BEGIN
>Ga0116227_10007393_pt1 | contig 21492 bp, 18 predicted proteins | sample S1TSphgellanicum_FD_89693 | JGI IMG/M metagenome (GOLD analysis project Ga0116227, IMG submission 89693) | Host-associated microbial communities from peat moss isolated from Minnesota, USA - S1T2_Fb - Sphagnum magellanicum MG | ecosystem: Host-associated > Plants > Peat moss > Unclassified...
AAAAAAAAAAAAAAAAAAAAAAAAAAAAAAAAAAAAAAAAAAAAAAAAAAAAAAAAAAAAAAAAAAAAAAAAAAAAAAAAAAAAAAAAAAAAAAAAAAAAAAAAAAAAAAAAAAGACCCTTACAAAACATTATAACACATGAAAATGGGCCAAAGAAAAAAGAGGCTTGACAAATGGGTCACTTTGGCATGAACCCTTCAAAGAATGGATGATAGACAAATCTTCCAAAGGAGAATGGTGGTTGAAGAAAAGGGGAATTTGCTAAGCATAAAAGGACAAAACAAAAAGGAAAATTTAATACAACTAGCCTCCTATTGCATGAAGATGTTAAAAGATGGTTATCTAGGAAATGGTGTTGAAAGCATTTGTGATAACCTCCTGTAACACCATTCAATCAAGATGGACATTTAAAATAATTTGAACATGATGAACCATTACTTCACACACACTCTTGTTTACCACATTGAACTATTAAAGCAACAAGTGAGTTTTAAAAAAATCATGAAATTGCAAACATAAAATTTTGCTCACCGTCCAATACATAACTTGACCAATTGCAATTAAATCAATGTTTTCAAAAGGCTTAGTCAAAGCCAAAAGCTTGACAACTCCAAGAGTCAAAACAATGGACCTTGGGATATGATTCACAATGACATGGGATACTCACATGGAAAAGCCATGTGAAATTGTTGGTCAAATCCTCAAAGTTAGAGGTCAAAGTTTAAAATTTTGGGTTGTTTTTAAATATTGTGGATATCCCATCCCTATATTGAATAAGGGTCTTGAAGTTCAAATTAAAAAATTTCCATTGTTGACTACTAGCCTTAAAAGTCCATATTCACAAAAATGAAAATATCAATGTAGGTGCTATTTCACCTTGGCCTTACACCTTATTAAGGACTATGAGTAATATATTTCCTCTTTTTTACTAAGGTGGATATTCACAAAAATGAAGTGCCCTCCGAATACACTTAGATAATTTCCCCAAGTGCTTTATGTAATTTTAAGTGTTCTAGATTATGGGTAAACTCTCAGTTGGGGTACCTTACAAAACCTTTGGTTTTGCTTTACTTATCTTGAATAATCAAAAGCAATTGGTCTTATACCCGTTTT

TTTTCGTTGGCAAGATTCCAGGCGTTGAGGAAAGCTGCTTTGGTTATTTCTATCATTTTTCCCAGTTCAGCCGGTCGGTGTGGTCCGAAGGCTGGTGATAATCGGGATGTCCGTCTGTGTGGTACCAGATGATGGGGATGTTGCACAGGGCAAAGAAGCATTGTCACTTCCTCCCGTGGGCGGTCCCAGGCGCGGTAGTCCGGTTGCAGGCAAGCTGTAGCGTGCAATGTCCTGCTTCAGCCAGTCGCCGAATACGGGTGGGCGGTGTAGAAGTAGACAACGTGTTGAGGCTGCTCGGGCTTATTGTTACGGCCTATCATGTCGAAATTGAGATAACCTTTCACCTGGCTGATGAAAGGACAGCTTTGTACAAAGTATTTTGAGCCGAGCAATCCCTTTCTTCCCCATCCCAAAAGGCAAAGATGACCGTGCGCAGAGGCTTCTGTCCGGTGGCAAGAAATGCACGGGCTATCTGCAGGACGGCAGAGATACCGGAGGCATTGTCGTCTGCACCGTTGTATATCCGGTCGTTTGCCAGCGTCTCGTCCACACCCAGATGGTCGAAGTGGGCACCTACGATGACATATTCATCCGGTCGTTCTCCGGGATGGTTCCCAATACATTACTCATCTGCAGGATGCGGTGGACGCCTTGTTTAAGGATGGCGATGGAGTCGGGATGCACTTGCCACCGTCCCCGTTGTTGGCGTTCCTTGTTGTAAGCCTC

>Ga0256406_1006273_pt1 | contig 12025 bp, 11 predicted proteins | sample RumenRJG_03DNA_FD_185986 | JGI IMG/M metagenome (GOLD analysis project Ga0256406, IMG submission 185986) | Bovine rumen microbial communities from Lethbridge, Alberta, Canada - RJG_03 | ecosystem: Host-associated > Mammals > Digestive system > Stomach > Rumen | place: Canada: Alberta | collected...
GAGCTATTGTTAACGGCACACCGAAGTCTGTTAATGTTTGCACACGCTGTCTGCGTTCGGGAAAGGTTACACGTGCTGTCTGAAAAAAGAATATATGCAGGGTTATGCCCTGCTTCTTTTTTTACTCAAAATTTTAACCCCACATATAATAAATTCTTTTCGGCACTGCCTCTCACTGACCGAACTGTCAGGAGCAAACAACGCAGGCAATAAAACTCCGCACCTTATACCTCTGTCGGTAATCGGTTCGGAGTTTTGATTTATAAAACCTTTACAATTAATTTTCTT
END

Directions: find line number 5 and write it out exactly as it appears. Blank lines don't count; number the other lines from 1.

GAGCTATTGTTAACGGCACACCGAAGTCTGTTAATGTTTGCACACGCTGTCTGCGTTCGGGAAAGGTTACACGTGCTGTCTGAAAAAAGAATATATGCAGGGTTATGCCCTGCTTCTTTTTTTACTCAAAATTTTAACCCCACATATAATAAATTCTTTTCGGCACTGCCTCTCACTGACCGAACTGTCAGGAGCAAACAACGCAGGCAATAAAACTCCGCACCTTATACCTCTGTCGGTAATCGGTTCGGAGTTTTGATTTATAAAACCTTTACAATTAATTTTCTT